Mar 14, 2017
The high value put upon every minute of time, the idea of hurry-hurry as the most important objective of living, is unquestionably the most dangerous enemy of joy.
— Herman Hesse (via swissmiss | The Most Dangerous Enemy of Joy)
It is not our abilities that show what we truly are. It is our choices.
— Albus Dumbledore (via swissmiss | Our choices)
Mar 8, 2017
He who has a why to live can bear almost any how.
— Friedrich Nietzsche (via swissmiss | A Why To Live)
Feb 28, 2017
The planet does not need more successful people. The planet desparately needs more peacemakers, healers, restores, storytellers and lovers of all kinds.
— Dalai Lama
Jan 9, 2017
We should learn to accommodate ourselves to ‘wrongness,’ striving always to adopt a more forgiving, humorous and kindly perspective on its multiple examples in ourselves and in our partners.
— Alain de Botton (via Orange Crate Art: Alain de Botton and Mark Trail)
Dec 19, 2016
80% aller eingehenden Bürgerkontakte, werden bereits im Erstkontakt fallabschließend durch die Arvato-Mitarbeiter bearbeitet. Das heißt vier von fünf Bürgeranfragen kommen nicht an die Exekutive heran, sondern werden schon vorher von einer privaten Firma erledigt. Die Politik der ausgestreckten Hand verkommt zur Politik des erhobenen Mittelfingers.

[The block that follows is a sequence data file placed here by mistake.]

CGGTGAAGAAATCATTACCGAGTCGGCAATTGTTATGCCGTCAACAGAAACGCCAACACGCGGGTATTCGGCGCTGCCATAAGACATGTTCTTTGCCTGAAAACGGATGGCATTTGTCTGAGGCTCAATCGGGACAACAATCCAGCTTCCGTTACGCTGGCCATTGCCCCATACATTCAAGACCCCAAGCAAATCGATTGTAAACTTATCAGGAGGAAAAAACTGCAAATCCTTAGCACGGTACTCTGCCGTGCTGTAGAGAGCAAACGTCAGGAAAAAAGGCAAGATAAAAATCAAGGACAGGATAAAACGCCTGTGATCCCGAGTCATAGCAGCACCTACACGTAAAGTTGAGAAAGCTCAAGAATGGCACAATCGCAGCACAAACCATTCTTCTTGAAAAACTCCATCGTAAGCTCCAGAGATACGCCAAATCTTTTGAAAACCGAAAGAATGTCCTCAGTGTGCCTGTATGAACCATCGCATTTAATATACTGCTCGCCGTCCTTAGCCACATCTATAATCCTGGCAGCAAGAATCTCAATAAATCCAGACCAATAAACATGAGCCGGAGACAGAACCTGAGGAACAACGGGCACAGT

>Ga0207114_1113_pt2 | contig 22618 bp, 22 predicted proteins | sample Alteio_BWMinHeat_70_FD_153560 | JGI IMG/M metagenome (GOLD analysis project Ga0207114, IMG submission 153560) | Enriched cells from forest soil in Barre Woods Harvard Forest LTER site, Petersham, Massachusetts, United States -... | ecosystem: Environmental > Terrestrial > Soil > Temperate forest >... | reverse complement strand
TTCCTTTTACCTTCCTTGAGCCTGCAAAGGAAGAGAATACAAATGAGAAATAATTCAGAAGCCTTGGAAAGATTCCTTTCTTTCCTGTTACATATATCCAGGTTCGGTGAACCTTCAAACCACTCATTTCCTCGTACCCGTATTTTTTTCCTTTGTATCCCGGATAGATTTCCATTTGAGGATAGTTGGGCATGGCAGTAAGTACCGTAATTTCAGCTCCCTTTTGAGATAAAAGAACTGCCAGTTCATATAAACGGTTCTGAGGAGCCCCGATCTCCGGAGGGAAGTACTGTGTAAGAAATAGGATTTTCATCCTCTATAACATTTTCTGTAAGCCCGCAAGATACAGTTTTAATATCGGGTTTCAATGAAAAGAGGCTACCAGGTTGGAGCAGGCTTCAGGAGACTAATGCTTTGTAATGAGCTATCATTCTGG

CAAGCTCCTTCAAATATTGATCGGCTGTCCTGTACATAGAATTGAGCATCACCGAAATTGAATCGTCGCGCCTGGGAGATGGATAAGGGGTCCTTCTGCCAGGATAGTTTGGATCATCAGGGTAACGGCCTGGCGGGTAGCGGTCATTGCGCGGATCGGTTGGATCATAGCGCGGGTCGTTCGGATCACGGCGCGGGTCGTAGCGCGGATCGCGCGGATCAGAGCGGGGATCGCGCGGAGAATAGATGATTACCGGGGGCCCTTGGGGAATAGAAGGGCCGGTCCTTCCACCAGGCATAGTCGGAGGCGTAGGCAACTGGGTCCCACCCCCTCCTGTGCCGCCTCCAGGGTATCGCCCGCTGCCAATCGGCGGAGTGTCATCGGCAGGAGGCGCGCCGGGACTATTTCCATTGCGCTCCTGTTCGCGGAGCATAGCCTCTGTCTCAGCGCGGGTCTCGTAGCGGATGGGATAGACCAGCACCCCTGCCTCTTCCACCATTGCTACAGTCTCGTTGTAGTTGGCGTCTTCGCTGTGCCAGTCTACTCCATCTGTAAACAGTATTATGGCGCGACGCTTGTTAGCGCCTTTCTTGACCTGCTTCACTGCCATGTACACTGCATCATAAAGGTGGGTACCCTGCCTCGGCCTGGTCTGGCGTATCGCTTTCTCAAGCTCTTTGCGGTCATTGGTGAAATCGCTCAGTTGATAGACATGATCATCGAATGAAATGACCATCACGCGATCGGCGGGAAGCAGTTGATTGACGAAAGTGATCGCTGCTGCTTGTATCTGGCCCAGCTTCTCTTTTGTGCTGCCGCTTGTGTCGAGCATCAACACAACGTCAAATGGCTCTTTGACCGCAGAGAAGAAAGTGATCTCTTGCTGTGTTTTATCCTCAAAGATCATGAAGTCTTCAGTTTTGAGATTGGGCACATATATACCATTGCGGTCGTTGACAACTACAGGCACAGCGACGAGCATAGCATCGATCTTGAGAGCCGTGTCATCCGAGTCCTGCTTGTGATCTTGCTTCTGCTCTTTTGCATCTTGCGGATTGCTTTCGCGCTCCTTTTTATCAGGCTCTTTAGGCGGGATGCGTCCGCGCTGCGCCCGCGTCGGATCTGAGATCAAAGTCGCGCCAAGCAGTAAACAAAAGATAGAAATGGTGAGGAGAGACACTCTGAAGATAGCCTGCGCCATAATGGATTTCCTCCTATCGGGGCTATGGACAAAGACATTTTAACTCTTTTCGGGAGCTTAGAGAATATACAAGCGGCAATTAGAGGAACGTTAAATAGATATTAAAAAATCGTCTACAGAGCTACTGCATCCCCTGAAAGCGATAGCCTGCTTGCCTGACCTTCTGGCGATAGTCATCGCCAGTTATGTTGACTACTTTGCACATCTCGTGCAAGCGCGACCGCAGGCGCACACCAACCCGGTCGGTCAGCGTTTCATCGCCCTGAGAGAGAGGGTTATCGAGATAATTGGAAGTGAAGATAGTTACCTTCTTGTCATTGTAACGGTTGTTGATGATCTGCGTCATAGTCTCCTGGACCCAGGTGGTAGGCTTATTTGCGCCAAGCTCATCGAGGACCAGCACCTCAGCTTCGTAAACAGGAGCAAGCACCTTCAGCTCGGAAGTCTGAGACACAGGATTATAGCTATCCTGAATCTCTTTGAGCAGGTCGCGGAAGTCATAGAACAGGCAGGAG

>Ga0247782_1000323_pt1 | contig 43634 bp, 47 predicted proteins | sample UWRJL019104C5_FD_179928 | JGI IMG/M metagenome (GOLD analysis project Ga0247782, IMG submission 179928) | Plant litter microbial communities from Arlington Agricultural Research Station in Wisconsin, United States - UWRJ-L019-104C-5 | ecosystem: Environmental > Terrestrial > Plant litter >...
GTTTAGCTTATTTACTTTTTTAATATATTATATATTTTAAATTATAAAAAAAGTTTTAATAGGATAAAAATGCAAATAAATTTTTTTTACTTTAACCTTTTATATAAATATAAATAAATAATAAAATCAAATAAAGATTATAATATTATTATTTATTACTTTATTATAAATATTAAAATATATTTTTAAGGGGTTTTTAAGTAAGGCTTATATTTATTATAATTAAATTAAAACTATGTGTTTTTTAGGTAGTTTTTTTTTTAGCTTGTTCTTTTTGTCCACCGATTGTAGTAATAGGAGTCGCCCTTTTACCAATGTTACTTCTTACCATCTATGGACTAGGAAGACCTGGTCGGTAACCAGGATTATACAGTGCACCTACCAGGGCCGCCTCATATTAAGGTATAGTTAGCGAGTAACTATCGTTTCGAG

— Joachim Paul (via Lobbyismus: König Bertelsmann | Telepolis)
Dec 13, 2016
There is nothing outside yourself that can ever enable you to get better, stronger, richer, quicker, or smarter. Everything is within. Everything exists. Seek nothing outside youself.
— Miyamoto Musashi
Dec 9, 2016
Listen, smile, agree, and then do whatever the fuck you were gonna do anyway.
— Robert Downey Jr.
Nov 18, 2016
If we’re constantly chasing the future moment when everything will feel perfect, won’t that make the daily grind seem even more arduous? Perhaps the only truly rewarding life is the one lived with no hope of reward.
Nov 15, 2016
When the algorithms are making the decisions, people often stop working to get better. The algorithms can make it hard to diagnose reasons for failures. As people become more dependent on algorithms, their judgment may erode, making them depend even more on the algorithms. That process sets up a vicious cycle. People get passive and less vigilant when algorithms make the decisions.
— Gray Klein (via Messy: When automated anti-disaster systems make things worse, and what to do about it / Boing Boing)
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